Local governments can invest in this strategy using State and Local Fiscal Recovery Funds (SLFRF) from the American Rescue Plan Act (ARPA).
- This strategy can help address educational disparities and promote healthy childhood environments. The U.S. Department of Treasury has indicated that strategies that help achieve these outcome are eligible for the use of Fiscal Recovery Funds
- Investments in this strategy are SLFRF-eligible as long as they are made in qualified census tracts or are designed to assist populations or communities disproportionately impacted by COVID-19.
- Center-based educational programs that improve kindergarten readiness, facilitating cognitive and social-emotional development
- Generally intended for four year old children, though some programs serve three year olds
- Higher quality programs (as demonstrated by benchmarking systems) have stronger and more sustained effects
- Both part- and full-day programs have shown positive effects
- Issue Areas
Child care and early education programs
- Target Population
Children under 5
- Cost per Participant
National median price of $8,320 a year per student
Evidence and impacts
Ranked as having the highest level of evidence by the U.S. Department of Education What Works Clearinghouse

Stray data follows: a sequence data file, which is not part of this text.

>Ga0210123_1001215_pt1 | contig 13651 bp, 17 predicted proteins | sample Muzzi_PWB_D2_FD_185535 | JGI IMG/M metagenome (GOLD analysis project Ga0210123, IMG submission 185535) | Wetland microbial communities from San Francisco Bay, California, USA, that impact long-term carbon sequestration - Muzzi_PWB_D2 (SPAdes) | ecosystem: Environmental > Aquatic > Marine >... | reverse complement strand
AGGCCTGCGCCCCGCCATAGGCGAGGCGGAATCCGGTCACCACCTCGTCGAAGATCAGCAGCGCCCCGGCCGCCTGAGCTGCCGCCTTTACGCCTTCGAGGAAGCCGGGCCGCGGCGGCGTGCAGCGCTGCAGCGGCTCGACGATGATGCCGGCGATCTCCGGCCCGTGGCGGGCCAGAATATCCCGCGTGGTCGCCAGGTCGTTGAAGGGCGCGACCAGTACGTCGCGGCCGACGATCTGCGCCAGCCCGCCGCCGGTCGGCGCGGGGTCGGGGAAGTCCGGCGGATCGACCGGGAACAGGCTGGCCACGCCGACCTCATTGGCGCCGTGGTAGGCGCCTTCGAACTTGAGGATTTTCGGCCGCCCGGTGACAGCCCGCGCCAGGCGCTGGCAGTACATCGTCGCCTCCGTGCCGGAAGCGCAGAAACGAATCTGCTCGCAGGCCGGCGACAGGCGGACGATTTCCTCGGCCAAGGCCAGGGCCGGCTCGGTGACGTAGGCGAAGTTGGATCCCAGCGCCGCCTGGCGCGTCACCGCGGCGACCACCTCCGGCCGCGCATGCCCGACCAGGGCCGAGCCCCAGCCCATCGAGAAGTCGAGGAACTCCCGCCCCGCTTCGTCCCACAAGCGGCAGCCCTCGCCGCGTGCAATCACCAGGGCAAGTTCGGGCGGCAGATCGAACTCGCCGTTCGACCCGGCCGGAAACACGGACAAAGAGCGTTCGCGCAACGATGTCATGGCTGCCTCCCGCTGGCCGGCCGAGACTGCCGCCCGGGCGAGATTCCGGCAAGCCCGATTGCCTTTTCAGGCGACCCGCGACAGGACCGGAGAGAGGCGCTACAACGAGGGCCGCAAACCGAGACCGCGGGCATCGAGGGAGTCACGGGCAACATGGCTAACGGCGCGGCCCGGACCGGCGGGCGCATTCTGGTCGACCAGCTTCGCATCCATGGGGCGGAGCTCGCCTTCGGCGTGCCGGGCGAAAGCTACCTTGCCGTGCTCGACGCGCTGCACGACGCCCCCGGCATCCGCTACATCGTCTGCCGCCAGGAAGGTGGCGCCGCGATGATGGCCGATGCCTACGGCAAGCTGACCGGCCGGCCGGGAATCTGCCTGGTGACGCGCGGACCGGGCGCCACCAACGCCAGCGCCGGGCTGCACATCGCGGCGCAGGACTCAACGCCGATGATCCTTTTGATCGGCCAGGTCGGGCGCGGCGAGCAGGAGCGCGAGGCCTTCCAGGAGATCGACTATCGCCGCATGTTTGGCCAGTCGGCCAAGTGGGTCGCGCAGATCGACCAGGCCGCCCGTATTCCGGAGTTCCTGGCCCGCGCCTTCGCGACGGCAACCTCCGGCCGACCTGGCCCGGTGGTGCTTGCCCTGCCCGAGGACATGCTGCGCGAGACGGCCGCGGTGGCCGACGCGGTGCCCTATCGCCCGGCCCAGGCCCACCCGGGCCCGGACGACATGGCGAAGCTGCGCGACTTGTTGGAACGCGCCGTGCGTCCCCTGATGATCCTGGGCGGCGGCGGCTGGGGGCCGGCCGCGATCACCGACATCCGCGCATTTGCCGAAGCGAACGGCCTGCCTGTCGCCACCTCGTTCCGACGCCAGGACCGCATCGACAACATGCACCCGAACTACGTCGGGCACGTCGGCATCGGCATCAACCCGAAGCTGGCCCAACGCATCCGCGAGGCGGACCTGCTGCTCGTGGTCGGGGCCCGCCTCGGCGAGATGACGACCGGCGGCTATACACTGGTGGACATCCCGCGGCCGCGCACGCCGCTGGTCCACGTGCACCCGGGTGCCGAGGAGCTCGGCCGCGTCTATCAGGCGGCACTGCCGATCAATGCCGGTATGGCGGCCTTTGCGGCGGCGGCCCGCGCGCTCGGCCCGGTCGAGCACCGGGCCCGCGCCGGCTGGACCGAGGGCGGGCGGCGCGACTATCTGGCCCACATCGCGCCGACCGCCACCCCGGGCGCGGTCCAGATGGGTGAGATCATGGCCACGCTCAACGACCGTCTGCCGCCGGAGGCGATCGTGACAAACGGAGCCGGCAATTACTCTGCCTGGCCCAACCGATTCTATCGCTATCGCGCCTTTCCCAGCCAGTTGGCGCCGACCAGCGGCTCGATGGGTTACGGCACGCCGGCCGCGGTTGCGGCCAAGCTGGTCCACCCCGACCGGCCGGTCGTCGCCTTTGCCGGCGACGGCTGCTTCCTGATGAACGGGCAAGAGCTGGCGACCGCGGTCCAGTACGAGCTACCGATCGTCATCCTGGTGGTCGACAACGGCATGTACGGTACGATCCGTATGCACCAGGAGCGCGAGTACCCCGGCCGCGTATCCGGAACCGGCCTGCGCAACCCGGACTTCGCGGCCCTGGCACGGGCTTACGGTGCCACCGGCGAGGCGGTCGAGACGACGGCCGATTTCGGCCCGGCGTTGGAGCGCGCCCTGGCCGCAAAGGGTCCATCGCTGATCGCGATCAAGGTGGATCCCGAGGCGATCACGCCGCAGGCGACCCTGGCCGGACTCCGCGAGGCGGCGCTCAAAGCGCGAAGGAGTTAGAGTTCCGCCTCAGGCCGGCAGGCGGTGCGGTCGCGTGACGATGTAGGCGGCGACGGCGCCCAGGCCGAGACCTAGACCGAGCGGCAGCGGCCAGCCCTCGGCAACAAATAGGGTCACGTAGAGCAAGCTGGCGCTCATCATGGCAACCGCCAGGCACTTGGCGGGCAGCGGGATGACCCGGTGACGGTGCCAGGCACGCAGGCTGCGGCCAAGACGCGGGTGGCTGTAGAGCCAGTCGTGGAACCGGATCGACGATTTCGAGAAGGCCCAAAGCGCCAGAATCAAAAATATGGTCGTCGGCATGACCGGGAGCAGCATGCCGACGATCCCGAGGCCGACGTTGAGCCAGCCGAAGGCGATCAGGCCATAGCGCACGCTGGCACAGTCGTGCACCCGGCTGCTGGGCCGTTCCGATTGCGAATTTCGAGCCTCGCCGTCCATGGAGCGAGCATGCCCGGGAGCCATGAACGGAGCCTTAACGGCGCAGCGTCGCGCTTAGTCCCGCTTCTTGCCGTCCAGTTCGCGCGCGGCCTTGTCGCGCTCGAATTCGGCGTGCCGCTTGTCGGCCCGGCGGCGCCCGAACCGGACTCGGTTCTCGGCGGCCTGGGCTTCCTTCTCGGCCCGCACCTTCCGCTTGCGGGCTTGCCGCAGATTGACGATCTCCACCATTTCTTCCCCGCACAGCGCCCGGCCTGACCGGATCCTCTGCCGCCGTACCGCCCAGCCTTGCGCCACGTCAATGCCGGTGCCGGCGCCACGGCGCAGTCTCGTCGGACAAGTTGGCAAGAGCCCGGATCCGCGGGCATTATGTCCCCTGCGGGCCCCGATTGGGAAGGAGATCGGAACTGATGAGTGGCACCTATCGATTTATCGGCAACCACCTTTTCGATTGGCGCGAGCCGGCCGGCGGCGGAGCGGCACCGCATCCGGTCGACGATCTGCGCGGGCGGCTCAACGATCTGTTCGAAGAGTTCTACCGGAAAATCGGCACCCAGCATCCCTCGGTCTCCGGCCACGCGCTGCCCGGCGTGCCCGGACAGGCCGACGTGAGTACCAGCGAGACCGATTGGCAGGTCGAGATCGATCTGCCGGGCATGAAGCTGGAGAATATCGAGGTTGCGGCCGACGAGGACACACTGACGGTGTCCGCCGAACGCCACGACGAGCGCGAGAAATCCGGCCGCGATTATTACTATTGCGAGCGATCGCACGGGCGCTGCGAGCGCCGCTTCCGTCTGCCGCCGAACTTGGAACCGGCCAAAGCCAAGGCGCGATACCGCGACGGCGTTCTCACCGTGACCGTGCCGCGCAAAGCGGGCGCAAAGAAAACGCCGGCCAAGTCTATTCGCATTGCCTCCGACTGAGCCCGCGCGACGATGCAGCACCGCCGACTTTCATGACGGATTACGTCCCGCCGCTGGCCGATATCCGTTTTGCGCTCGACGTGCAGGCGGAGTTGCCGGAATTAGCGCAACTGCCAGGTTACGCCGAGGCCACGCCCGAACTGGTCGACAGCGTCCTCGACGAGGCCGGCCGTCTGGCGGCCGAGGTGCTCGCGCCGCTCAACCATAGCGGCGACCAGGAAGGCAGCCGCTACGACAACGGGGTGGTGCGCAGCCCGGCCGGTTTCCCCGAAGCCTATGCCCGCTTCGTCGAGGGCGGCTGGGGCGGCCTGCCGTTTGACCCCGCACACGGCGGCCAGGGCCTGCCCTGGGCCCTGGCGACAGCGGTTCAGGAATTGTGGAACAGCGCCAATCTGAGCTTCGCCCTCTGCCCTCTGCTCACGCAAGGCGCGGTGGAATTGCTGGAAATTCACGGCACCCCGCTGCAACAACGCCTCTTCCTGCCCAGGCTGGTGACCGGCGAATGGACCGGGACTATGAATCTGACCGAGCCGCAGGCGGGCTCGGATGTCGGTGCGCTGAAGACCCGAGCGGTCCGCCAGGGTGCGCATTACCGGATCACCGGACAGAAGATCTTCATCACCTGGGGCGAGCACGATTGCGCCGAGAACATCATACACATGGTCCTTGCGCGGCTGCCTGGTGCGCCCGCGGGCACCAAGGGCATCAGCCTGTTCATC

- Widely recognized as increasing academic achievement, cognitive functioning, and social-emotional skills
- Effects are strongest immediately following preschool but can persist through K-12 schooling, increasing high school graduation, reducing delinquent behavior, and improving mental health
- Improvements in academic achievement are largest for students from low-income backgrounds
- Estimated $2-4 economic return for every $1 invested in preschool
Best practices in implementation
- Use a proven curriculum design with developmentally-appropriate lesson plans. Activities should focus on developing skills that children will use in kindergarten, such as reading and math.
- Design professional development plans that ensure staff meets targeted improvement goals and maintain consistency with the curriculum. Teachers should receive coaching at least twice every month.
- Maintain consistent interaction with parents, both in terms of student progress reporting and inclusion in preschool activities.
- Programs with longer durations tend to produce stronger outcomes.
- Include follow up programs that aid the child’s transition to kindergarten, primary school, and even high school.